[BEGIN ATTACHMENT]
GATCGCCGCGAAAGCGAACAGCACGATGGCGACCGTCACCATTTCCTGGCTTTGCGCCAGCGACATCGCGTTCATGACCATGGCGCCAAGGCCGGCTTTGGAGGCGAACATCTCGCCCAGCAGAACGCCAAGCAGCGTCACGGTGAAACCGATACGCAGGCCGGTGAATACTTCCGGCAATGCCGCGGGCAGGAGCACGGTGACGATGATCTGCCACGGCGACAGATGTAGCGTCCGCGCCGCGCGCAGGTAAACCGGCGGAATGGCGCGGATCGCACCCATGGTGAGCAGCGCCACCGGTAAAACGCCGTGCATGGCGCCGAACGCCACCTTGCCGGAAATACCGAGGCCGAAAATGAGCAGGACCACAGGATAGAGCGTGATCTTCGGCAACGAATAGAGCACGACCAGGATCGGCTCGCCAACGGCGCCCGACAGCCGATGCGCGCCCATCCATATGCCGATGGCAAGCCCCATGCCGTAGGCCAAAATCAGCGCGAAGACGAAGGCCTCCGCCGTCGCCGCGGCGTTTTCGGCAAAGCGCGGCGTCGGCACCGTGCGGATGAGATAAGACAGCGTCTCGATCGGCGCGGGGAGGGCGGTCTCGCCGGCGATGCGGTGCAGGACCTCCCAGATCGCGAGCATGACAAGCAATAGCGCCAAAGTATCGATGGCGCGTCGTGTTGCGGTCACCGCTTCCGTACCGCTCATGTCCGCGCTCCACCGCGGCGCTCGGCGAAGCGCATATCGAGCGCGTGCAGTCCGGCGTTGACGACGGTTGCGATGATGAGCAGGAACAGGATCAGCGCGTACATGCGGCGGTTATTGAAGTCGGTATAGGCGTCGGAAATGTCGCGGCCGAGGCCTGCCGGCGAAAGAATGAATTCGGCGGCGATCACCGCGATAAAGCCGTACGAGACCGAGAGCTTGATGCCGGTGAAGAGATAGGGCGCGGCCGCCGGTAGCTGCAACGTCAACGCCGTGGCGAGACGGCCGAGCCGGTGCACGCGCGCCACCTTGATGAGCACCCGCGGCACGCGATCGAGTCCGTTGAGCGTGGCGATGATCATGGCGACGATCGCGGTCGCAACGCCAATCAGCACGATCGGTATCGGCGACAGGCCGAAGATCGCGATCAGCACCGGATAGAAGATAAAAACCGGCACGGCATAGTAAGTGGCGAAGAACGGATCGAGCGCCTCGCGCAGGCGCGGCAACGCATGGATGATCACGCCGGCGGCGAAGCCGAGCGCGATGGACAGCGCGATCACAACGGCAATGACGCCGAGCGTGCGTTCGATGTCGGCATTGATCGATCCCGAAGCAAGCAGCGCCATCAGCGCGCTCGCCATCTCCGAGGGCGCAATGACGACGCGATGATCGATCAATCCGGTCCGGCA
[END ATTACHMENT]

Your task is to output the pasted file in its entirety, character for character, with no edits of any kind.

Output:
GATCGCCGCGAAAGCGAACAGCACGATGGCGACCGTCACCATTTCCTGGCTTTGCGCCAGCGACATCGCGTTCATGACCATGGCGCCAAGGCCGGCTTTGGAGGCGAACATCTCGCCCAGCAGAACGCCAAGCAGCGTCACGGTGAAACCGATACGCAGGCCGGTGAATACTTCCGGCAATGCCGCGGGCAGGAGCACGGTGACGATGATCTGCCACGGCGACAGATGTAGCGTCCGCGCCGCGCGCAGGTAAACCGGCGGAATGGCGCGGATCGCACCCATGGTGAGCAGCGCCACCGGTAAAACGCCGTGCATGGCGCCGAACGCCACCTTGCCGGAAATACCGAGGCCGAAAATGAGCAGGACCACAGGATAGAGCGTGATCTTCGGCAACGAATAGAGCACGACCAGGATCGGCTCGCCAACGGCGCCCGACAGCCGATGCGCGCCCATCCATATGCCGATGGCAAGCCCCATGCCGTAGGCCAAAATCAGCGCGAAGACGAAGGCCTCCGCCGTCGCCGCGGCGTTTTCGGCAAAGCGCGGCGTCGGCACCGTGCGGATGAGATAAGACAGCGTCTCGATCGGCGCGGGGAGGGCGGTCTCGCCGGCGATGCGGTGCAGGACCTCCCAGATCGCGAGCATGACAAGCAATAGCGCCAAAGTATCGATGGCGCGTCGTGTTGCGGTCACCGCTTCCGTACCGCTCATGTCCGCGCTCCACCGCGGCGCTCGGCGAAGCGCATATCGAGCGCGTGCAGTCCGGCGTTGACGACGGTTGCGATGATGAGCAGGAACAGGATCAGCGCGTACATGCGGCGGTTATTGAAGTCGGTATAGGCGTCGGAAATGTCGCGGCCGAGGCCTGCCGGCGAAAGAATGAATTCGGCGGCGATCACCGCGATAAAGCCGTACGAGACCGAGAGCTTGATGCCGGTGAAGAGATAGGGCGCGGCCGCCGGTAGCTGCAACGTCAACGCCGTGGCGAGACGGCCGAGCCGGTGCACGCGCGCCACCTTGATGAGCACCCGCGGCACGCGATCGAGTCCGTTGAGCGTGGCGATGATCATGGCGACGATCGCGGTCGCAACGCCAATCAGCACGATCGGTATCGGCGACAGGCCGAAGATCGCGATCAGCACCGGATAGAAGATAAAAACCGGCACGGCATAGTAAGTGGCGAAGAACGGATCGAGCGCCTCGCGCAGGCGCGGCAACGCATGGATGATCACGCCGGCGGCGAAGCCGAGCGCGATGGACAGCGCGATCACAACGGCAATGACGCCGAGCGTGCGTTCGATGTCGGCATTGATCGATCCCGAAGCAAGCAGCGCCATCAGCGCGCTCGCCATCTCCGAGGGCGCAATGACGACGCGATGATCGATCAATCCGGTCCGGCA